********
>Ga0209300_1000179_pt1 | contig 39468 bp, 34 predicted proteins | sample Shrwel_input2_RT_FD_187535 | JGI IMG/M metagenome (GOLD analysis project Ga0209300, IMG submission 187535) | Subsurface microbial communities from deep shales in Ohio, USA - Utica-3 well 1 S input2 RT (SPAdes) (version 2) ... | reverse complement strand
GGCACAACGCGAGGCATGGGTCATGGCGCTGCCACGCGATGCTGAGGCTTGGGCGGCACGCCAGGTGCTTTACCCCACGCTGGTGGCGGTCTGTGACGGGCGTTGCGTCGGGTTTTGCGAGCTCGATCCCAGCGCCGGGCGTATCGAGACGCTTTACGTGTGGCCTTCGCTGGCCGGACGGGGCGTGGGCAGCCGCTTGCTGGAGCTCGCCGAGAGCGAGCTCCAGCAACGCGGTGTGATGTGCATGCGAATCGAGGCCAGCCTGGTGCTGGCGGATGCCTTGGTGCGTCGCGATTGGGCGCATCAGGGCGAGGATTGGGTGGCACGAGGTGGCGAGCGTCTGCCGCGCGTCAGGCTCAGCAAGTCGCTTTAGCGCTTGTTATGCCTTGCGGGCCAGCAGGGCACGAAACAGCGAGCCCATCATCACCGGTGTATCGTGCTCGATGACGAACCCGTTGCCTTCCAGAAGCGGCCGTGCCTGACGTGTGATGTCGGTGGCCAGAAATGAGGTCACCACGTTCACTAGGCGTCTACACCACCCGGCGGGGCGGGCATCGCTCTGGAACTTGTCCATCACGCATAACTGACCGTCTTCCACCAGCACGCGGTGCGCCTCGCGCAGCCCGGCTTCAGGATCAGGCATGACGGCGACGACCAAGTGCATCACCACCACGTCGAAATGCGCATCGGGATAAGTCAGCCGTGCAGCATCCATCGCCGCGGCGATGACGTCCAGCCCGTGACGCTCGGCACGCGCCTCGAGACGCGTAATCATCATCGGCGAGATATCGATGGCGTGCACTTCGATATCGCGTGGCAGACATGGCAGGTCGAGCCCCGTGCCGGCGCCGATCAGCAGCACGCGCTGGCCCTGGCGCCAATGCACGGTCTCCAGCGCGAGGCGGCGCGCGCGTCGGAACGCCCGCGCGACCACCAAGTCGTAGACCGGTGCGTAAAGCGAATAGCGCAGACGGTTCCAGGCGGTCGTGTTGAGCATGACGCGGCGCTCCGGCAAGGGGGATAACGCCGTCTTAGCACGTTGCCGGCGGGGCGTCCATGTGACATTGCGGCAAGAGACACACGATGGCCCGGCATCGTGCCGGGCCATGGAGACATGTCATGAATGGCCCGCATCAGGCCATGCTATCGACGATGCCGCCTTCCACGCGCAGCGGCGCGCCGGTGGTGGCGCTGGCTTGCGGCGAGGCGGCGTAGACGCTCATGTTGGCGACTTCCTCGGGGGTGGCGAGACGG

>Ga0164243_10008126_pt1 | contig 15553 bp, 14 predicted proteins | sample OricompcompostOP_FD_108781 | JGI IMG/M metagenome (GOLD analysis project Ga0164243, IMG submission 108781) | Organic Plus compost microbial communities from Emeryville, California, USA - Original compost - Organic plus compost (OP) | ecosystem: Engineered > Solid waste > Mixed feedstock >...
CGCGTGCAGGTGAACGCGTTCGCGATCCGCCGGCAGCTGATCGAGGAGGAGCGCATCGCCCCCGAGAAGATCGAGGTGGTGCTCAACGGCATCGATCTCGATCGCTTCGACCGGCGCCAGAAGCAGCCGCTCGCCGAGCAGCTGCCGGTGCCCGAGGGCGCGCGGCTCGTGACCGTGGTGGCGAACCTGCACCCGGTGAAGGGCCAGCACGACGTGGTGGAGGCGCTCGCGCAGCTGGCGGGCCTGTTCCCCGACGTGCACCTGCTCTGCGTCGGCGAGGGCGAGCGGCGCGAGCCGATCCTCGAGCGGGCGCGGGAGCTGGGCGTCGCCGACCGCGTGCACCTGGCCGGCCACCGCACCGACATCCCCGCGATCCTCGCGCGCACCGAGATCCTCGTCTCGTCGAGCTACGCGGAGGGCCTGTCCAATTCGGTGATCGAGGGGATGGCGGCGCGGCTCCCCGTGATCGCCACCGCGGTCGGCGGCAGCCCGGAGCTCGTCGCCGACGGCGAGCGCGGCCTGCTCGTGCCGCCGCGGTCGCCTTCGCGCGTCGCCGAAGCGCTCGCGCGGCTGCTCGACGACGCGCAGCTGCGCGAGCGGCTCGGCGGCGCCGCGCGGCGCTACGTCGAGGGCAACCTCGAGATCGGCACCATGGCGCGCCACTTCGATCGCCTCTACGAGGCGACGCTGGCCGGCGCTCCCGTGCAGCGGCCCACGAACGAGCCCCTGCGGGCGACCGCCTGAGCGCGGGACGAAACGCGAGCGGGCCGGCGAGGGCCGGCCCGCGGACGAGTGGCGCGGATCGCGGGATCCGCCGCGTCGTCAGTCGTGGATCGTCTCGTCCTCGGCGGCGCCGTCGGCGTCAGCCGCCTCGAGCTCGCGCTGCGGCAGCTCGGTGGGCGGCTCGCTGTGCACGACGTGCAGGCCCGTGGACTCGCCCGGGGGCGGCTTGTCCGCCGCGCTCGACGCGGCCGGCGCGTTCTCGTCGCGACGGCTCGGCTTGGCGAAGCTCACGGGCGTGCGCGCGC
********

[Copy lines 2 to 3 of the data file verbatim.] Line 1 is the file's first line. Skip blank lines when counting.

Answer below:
GGCACAACGCGAGGCATGGGTCATGGCGCTGCCACGCGATGCTGAGGCTTGGGCGGCACGCCAGGTGCTTTACCCCACGCTGGTGGCGGTCTGTGACGGGCGTTGCGTCGGGTTTTGCGAGCTCGATCCCAGCGCCGGGCGTATCGAGACGCTTTACGTGTGGCCTTCGCTGGCCGGACGGGGCGTGGGCAGCCGCTTGCTGGAGCTCGCCGAGAGCGAGCTCCAGCAACGCGGTGTGATGTGCATGCGAATCGAGGCCAGCCTGGTGCTGGCGGATGCCTTGGTGCGTCGCGATTGGGCGCATCAGGGCGAGGATTGGGTGGCACGAGGTGGCGAGCGTCTGCCGCGCGTCAGGCTCAGCAAGTCGCTTTAGCGCTTGTTATGCCTTGCGGGCCAGCAGGGCACGAAACAGCGAGCCCATCATCACCGGTGTATCGTGCTCGATGACGAACCCGTTGCCTTCCAGAAGCGGCCGTGCCTGACGTGTGATGTCGGTGGCCAGAAATGAGGTCACCACGTTCACTAGGCGTCTACACCACCCGGCGGGGCGGGCATCGCTCTGGAACTTGTCCATCACGCATAACTGACCGTCTTCCACCAGCACGCGGTGCGCCTCGCGCAGCCCGGCTTCAGGATCAGGCATGACGGCGACGACCAAGTGCATCACCACCACGTCGAAATGCGCATCGGGATAAGTCAGCCGTGCAGCATCCATCGCCGCGGCGATGACGTCCAGCCCGTGACGCTCGGCACGCGCCTCGAGACGCGTAATCATCATCGGCGAGATATCGATGGCGTGCACTTCGATATCGCGTGGCAGACATGGCAGGTCGAGCCCCGTGCCGGCGCCGATCAGCAGCACGCGCTGGCCCTGGCGCCAATGCACGGTCTCCAGCGCGAGGCGGCGCGCGCGTCGGAACGCCCGCGCGACCACCAAGTCGTAGACCGGTGCGTAAAGCGAATAGCGCAGACGGTTCCAGGCGGTCGTGTTGAGCATGACGCGGCGCTCCGGCAAGGGGGATAACGCCGTCTTAGCACGTTGCCGGCGGGGCGTCCATGTGACATTGCGGCAAGAGACACACGATGGCCCGGCATCGTGCCGGGCCATGGAGACATGTCATGAATGGCCCGCATCAGGCCATGCTATCGACGATGCCGCCTTCCACGCGCAGCGGCGCGCCGGTGGTGGCGCTGGCTTGCGGCGAGGCGGCGTAGACGCTCATGTTGGCGACTTCCTCGGGGGTGGCGAGACGG

>Ga0164243_10008126_pt1 | contig 15553 bp, 14 predicted proteins | sample OricompcompostOP_FD_108781 | JGI IMG/M metagenome (GOLD analysis project Ga0164243, IMG submission 108781) | Organic Plus compost microbial communities from Emeryville, California, USA - Original compost - Organic plus compost (OP) | ecosystem: Engineered > Solid waste > Mixed feedstock >...